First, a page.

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Processing: How Journal Entries Become Artwork

"Flight," a painting of a young woman with an owl flying from her hand.

"Flight," 18x24 pastel and mixed media on gatorfoam

For the new body of work in my current show, Becoming Ourselves, I incorporated old journal entries into the background of each piece to serve as visual texture and lend the work a personal, autobiographical feel. I used journal pages from a different period of my life for each one: childhood (first and second grade), adolescence (eighth through tenth grade) and young adulthood (senior year of college and my first year living on my own--that's "Flight," the piece above). With the text and paintings together, each piece is a layered self-portrait that speaks to a different part in my life.

A lot of people have been interested in how I combined journal entries with pastel paintings, so I thought I'd share a bit about my process.

A hand places pieces of paper together that have handwriting on them.

Laying out reversed text to prepare for the transfer process.

When I got started on this project, I had the idea for it but wasn't sure how to make it happen. After doing some research, I discovered that acrylic medium (basically, clear acrylic paint) can be used to transfer images and text from paper to another surface. The ink adheres to the wet acrylic medium, becoming part of it as it dries. The paper can then be removed, leaving a mirror image behind.

This process seemed perfect. It meant my text background would be one solid surface, rather than a pieced collage of paper (I love collage, but didn't want to do that here). It would also allow me to paint clear pastel medium over the text to create the kind of toothy surface I like for drawing.

Once I had this plan, I pulled my boxes of old journals from the attic and started reading through them. This was an entire experience unto itself.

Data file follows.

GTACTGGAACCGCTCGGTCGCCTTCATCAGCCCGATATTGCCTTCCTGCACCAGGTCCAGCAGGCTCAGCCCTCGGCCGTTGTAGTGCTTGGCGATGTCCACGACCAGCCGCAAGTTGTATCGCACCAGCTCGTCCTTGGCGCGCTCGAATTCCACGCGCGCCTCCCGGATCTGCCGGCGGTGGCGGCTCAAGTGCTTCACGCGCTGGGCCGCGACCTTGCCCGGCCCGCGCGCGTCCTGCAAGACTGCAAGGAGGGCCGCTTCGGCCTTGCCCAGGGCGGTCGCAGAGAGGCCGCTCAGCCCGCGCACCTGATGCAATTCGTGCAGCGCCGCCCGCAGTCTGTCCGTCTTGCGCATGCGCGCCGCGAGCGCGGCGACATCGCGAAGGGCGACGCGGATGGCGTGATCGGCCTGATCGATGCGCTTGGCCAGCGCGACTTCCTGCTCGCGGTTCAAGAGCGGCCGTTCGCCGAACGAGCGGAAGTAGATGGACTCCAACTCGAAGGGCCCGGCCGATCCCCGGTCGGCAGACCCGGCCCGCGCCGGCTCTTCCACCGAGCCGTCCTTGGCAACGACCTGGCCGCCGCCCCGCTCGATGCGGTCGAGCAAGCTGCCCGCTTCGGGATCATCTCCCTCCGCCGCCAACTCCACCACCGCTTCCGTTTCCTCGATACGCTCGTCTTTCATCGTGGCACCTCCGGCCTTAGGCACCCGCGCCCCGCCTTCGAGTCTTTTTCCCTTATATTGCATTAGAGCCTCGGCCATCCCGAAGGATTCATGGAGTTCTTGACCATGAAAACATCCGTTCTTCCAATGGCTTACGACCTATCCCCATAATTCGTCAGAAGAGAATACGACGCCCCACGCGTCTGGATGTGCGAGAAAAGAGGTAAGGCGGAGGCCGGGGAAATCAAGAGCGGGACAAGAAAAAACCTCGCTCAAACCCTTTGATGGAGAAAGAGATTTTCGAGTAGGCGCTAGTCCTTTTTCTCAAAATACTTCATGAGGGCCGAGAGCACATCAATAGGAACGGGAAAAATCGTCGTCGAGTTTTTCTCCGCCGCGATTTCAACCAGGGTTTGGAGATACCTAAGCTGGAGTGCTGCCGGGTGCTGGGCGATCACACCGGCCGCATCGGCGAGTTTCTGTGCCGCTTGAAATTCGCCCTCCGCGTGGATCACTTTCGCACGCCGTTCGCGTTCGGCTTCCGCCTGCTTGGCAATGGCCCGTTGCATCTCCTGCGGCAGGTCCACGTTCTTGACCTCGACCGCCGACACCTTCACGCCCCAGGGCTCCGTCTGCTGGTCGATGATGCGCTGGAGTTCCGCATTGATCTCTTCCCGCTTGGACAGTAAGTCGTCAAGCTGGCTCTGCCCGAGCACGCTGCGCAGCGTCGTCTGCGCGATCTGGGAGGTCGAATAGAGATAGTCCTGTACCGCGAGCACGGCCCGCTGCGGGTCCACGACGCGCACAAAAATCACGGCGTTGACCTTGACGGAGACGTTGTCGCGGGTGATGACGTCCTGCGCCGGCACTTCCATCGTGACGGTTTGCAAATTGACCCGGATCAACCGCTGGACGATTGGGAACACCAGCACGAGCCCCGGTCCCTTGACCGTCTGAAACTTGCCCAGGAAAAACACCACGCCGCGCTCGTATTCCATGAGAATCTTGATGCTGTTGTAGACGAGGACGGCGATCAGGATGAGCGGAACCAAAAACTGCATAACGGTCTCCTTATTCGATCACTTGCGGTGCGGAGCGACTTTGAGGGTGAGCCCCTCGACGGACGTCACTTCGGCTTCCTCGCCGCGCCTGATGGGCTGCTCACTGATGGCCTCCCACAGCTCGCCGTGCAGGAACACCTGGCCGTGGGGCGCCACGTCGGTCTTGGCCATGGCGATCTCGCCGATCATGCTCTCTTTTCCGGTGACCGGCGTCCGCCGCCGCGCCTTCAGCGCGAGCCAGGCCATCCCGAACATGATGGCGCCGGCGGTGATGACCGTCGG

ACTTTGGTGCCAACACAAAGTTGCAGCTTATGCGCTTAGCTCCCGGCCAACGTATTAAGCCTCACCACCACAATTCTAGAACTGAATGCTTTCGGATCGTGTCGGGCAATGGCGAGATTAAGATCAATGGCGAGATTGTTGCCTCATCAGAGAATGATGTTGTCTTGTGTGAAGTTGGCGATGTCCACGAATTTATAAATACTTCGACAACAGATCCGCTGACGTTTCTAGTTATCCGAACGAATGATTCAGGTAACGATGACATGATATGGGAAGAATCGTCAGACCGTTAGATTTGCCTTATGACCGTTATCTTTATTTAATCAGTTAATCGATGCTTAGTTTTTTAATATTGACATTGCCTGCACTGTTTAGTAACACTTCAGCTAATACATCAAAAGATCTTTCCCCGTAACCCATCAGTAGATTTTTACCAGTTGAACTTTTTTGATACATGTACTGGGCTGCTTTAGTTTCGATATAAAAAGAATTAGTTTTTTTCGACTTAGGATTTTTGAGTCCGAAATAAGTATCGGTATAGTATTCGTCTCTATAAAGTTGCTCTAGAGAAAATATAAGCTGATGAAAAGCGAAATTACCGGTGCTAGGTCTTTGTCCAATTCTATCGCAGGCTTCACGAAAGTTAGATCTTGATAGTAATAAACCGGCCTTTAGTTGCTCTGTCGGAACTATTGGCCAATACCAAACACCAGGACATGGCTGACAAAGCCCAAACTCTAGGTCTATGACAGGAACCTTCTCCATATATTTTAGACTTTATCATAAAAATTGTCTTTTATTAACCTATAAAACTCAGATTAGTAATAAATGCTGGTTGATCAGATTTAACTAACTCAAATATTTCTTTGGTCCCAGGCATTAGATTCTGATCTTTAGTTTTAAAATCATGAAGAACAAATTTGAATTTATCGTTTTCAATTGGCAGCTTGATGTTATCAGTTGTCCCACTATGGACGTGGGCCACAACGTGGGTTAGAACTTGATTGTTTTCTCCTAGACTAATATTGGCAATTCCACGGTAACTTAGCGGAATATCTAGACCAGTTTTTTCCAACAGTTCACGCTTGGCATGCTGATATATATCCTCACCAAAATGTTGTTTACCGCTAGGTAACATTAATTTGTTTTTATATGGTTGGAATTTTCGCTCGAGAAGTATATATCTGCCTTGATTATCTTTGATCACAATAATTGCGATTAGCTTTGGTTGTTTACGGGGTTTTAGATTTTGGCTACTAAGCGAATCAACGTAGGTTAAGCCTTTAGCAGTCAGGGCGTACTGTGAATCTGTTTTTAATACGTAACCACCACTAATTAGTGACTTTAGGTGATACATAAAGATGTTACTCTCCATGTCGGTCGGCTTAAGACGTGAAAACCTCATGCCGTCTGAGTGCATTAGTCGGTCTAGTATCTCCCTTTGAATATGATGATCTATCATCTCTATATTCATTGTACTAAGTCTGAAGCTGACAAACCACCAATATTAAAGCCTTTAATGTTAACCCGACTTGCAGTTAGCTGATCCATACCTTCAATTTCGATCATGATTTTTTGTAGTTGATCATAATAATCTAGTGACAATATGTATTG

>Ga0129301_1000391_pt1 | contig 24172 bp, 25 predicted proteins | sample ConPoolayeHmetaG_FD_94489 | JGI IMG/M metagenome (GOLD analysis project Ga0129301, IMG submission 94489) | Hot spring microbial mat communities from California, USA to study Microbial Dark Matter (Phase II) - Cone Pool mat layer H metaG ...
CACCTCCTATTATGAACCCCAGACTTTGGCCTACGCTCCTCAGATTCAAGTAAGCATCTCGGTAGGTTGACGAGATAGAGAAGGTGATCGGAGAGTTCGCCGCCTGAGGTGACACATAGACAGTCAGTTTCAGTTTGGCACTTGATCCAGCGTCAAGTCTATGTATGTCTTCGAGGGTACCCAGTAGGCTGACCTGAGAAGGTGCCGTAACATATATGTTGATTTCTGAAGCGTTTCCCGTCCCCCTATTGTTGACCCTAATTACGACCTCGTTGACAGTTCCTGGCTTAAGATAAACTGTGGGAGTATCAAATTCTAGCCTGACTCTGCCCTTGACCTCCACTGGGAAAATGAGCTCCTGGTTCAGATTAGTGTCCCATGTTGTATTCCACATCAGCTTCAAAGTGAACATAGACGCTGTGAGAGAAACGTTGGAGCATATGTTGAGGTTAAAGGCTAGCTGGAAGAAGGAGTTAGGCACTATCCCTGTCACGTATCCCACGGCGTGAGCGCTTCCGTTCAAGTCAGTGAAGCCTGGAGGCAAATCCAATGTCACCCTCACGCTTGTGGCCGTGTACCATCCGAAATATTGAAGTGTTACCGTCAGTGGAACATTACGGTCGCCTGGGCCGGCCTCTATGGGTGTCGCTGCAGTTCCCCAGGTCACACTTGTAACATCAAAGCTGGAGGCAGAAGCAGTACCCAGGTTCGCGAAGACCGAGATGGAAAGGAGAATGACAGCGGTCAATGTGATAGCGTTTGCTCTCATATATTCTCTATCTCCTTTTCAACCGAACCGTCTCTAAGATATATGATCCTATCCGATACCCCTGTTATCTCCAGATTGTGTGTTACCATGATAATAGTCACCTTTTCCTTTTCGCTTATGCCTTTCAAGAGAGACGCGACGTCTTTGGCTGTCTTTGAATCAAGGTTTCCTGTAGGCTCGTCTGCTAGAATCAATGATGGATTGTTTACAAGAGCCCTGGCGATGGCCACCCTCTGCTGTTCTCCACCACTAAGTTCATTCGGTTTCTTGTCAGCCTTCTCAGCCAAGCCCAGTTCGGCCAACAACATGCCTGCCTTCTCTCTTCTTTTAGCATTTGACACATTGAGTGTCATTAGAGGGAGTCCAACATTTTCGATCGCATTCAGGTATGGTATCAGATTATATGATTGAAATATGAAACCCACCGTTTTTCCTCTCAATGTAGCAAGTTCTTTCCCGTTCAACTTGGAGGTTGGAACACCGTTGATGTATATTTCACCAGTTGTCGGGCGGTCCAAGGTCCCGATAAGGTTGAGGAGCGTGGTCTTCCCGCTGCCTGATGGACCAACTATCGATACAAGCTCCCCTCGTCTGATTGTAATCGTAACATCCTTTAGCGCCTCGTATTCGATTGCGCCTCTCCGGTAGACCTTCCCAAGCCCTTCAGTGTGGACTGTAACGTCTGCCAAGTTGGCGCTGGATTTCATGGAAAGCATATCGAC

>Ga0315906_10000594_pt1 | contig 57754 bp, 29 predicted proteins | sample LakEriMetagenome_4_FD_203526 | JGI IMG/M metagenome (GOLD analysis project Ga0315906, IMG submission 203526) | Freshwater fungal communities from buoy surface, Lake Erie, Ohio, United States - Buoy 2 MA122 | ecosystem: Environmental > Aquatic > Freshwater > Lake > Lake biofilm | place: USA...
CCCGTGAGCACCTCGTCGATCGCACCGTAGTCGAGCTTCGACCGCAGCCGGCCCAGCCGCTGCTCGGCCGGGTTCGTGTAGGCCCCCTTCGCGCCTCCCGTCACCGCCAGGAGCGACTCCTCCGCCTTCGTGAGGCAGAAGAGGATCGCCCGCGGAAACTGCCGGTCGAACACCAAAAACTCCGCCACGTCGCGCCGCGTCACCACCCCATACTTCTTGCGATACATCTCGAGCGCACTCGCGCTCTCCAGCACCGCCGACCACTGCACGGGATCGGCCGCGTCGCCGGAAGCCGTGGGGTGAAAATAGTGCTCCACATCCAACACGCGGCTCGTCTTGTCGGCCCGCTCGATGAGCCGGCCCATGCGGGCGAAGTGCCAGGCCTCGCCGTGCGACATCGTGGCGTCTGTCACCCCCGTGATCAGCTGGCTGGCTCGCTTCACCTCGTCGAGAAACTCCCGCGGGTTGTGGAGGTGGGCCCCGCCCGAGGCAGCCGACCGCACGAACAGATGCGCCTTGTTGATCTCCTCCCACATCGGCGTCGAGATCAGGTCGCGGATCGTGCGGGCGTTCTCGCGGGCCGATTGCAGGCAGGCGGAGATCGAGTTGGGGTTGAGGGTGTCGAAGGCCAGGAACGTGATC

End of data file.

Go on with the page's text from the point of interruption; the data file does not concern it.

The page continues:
A pile of notebooks.

Some high school journals with collaged covers.

I revisited memories I hadn't thought about for years. Found passages that were surprisingly insightful. Had a strong urge to hug that young girl trying to figure herself out. And I found things that once rang true for me but no longer do. Lines of utterly cringe-worthy writing that I probably thought were profound or poetic at the time. It was a smorgasbord of thoughts and feelings from my past.

As I read, I bookmarked the pages that I wanted to use. I had high standards to start with (hoping to select only the most interesting, revealing, and meaningful passages), but as I continued to read, I got the the point where I decided that as long as I wouldn't be completely mortified if someone else were to read it, it was okay!

After processing all these old emotions and taking plenty of breaks to come back to my grown-up life, I sat down to scan all the pages I bookmarked. Why scan them? Two reasons: one is that I didn't want to destroy my journals in the process, and the other is that the acrylic transfer process results in mirrored images, which meant I had to flip my text in Photoshop before using it.

Close-up of pages of handwritten text.

Once I had everything scanned, flipped, and printed, it was time to cut and arrange the text--and then the transfer process could begin!

Pieces of paper layered together in an artist's studio.

My initial arrangement of journal entries, ready to be taped together and flipped over.

I used gatorfoam as my substrate because it is sturdy yet lightweight, and works with a variety of media. I brushed a layer of acrylic medium onto the gatorfoam, then started laying down the paper.

Once the paper was in place, I let the medium dry overnight. The next day, I removed the paper to leave just the ink behind. This was the fun part, because I got to see how everything turned out!

An orange cat and a sculpture of a woman on a table in an artist's studio.

A very helpful cat hanging out as I start removing the excess, loose paper.

Removing all the paper took several passes rubbing with my fingers and a damp sponge, but once I did, I was able to add thin layers of acrylic to color the background, then brush on clear pastel medium and start working on the pastel painting--making all the work worth it!

A purple painting in an artist's studio.
Detail of "Flight," showing a close-up of the owl in the painting.

Detail from "Flight."

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